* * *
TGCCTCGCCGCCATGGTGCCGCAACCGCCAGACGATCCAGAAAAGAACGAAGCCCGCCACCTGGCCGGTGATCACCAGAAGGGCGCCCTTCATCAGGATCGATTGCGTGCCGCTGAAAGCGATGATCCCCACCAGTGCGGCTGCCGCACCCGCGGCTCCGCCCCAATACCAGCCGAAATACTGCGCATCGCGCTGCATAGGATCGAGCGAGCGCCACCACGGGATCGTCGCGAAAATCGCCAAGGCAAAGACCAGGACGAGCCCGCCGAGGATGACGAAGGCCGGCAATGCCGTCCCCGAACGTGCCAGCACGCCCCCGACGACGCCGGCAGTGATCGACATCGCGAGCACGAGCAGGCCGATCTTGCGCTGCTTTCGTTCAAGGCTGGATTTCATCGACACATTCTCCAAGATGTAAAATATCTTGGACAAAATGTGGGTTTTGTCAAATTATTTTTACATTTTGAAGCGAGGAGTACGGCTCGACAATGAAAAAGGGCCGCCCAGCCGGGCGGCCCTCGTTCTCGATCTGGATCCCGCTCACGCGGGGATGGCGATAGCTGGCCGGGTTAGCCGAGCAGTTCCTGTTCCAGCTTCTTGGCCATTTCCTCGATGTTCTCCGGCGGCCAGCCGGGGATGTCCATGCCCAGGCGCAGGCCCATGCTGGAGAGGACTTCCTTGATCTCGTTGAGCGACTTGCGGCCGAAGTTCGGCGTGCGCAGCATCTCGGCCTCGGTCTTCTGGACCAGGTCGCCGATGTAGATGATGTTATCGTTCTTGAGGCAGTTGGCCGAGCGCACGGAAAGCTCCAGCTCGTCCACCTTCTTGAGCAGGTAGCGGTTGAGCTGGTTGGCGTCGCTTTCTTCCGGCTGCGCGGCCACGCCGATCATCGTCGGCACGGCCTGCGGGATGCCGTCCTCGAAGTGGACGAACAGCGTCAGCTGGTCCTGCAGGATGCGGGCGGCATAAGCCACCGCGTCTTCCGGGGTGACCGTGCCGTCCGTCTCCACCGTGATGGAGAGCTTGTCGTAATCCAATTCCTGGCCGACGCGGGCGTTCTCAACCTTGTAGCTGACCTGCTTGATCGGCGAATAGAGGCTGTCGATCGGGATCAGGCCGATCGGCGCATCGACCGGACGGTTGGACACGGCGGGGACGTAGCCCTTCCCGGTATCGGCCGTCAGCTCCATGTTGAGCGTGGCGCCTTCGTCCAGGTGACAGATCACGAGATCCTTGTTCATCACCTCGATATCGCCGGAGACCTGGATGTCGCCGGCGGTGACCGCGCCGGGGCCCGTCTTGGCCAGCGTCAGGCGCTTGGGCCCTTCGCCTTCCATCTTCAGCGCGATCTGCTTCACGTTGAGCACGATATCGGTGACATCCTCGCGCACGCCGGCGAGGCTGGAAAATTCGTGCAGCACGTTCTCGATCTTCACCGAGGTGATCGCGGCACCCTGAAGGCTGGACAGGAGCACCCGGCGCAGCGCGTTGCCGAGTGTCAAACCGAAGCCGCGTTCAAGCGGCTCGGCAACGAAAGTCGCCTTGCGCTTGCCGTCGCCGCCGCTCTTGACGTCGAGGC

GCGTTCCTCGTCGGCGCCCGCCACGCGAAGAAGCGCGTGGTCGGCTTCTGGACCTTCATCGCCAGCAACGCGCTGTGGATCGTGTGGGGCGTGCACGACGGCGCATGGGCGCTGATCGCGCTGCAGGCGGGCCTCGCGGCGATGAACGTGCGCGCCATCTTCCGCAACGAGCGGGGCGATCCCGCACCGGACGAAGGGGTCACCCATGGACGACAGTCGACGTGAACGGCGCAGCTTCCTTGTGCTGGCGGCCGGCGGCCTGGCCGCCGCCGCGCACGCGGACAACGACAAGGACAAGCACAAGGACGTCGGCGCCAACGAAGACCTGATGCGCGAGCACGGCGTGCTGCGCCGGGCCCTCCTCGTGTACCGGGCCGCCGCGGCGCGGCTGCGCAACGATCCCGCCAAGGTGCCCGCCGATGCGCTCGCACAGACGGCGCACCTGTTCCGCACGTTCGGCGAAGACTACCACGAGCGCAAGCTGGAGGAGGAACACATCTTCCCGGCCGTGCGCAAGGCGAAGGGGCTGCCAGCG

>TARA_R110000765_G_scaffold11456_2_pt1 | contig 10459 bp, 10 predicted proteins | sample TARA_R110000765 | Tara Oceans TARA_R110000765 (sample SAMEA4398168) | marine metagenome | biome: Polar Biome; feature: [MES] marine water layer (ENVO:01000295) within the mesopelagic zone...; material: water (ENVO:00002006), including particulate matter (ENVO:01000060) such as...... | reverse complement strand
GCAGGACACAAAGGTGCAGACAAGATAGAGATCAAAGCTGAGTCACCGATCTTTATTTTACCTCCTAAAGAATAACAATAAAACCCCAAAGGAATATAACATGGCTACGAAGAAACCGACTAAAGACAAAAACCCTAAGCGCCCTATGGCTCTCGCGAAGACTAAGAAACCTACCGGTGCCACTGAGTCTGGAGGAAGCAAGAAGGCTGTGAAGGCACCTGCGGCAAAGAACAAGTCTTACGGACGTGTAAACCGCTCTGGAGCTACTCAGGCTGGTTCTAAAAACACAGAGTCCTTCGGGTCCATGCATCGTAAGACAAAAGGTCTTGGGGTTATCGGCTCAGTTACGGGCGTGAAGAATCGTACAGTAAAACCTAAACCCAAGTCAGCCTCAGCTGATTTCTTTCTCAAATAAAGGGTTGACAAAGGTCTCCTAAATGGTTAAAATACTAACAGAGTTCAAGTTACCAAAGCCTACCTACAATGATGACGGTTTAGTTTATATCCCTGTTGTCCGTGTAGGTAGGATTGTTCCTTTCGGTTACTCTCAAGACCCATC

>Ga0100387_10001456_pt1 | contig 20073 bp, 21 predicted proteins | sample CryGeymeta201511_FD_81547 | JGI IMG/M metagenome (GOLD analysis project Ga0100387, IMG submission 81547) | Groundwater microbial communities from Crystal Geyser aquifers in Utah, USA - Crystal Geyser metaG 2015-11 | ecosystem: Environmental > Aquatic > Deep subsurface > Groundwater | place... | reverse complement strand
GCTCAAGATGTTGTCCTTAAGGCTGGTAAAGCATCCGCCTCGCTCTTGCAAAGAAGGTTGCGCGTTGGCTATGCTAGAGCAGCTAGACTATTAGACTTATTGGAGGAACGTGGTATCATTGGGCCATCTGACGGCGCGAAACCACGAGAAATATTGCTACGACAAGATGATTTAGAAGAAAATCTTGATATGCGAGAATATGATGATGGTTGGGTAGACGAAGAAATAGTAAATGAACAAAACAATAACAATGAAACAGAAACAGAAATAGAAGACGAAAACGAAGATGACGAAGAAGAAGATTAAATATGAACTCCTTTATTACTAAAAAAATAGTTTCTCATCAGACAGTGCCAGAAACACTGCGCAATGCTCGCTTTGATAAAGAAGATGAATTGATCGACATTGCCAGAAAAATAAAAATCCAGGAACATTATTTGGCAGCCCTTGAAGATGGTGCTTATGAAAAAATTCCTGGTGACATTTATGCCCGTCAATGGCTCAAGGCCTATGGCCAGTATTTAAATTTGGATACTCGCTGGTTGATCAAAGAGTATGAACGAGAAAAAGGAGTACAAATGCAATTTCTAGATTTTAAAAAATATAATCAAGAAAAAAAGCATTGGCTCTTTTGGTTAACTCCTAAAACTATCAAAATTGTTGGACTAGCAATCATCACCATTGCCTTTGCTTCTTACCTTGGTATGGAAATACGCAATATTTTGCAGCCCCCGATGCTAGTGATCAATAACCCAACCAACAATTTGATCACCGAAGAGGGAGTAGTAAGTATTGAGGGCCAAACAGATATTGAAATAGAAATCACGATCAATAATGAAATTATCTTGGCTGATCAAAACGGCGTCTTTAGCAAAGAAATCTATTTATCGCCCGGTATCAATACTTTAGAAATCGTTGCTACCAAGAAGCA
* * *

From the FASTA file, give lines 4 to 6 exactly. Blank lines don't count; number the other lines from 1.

GCAGGACACAAAGGTGCAGACAAGATAGAGATCAAAGCTGAGTCACCGATCTTTATTTTACCTCCTAAAGAATAACAATAAAACCCCAAAGGAATATAACATGGCTACGAAGAAACCGACTAAAGACAAAAACCCTAAGCGCCCTATGGCTCTCGCGAAGACTAAGAAACCTACCGGTGCCACTGAGTCTGGAGGAAGCAAGAAGGCTGTGAAGGCACCTGCGGCAAAGAACAAGTCTTACGGACGTGTAAACCGCTCTGGAGCTACTCAGGCTGGTTCTAAAAACACAGAGTCCTTCGGGTCCATGCATCGTAAGACAAAAGGTCTTGGGGTTATCGGCTCAGTTACGGGCGTGAAGAATCGTACAGTAAAACCTAAACCCAAGTCAGCCTCAGCTGATTTCTTTCTCAAATAAAGGGTTGACAAAGGTCTCCTAAATGGTTAAAATACTAACAGAGTTCAAGTTACCAAAGCCTACCTACAATGATGACGGTTTAGTTTATATCCCTGTTGTCCGTGTAGGTAGGATTGTTCCTTTCGGTTACTCTCAAGACCCATC

>Ga0100387_10001456_pt1 | contig 20073 bp, 21 predicted proteins | sample CryGeymeta201511_FD_81547 | JGI IMG/M metagenome (GOLD analysis project Ga0100387, IMG submission 81547) | Groundwater microbial communities from Crystal Geyser aquifers in Utah, USA - Crystal Geyser metaG 2015-11 | ecosystem: Environmental > Aquatic > Deep subsurface > Groundwater | place... | reverse complement strand
GCTCAAGATGTTGTCCTTAAGGCTGGTAAAGCATCCGCCTCGCTCTTGCAAAGAAGGTTGCGCGTTGGCTATGCTAGAGCAGCTAGACTATTAGACTTATTGGAGGAACGTGGTATCATTGGGCCATCTGACGGCGCGAAACCACGAGAAATATTGCTACGACAAGATGATTTAGAAGAAAATCTTGATATGCGAGAATATGATGATGGTTGGGTAGACGAAGAAATAGTAAATGAACAAAACAATAACAATGAAACAGAAACAGAAATAGAAGACGAAAACGAAGATGACGAAGAAGAAGATTAAATATGAACTCCTTTATTACTAAAAAAATAGTTTCTCATCAGACAGTGCCAGAAACACTGCGCAATGCTCGCTTTGATAAAGAAGATGAATTGATCGACATTGCCAGAAAAATAAAAATCCAGGAACATTATTTGGCAGCCCTTGAAGATGGTGCTTATGAAAAAATTCCTGGTGACATTTATGCCCGTCAATGGCTCAAGGCCTATGGCCAGTATTTAAATTTGGATACTCGCTGGTTGATCAAAGAGTATGAACGAGAAAAAGGAGTACAAATGCAATTTCTAGATTTTAAAAAATATAATCAAGAAAAAAAGCATTGGCTCTTTTGGTTAACTCCTAAAACTATCAAAATTGTTGGACTAGCAATCATCACCATTGCCTTTGCTTCTTACCTTGGTATGGAAATACGCAATATTTTGCAGCCCCCGATGCTAGTGATCAATAACCCAACCAACAATTTGATCACCGAAGAGGGAGTAGTAAGTATTGAGGGCCAAACAGATATTGAAATAGAAATCACGATCAATAATGAAATTATCTTGGCTGATCAAAACGGCGTCTTTAGCAAAGAAATCTATTTATCGCCCGGTATCAATACTTTAGAAATCGTTGCTACCAAGAAGCA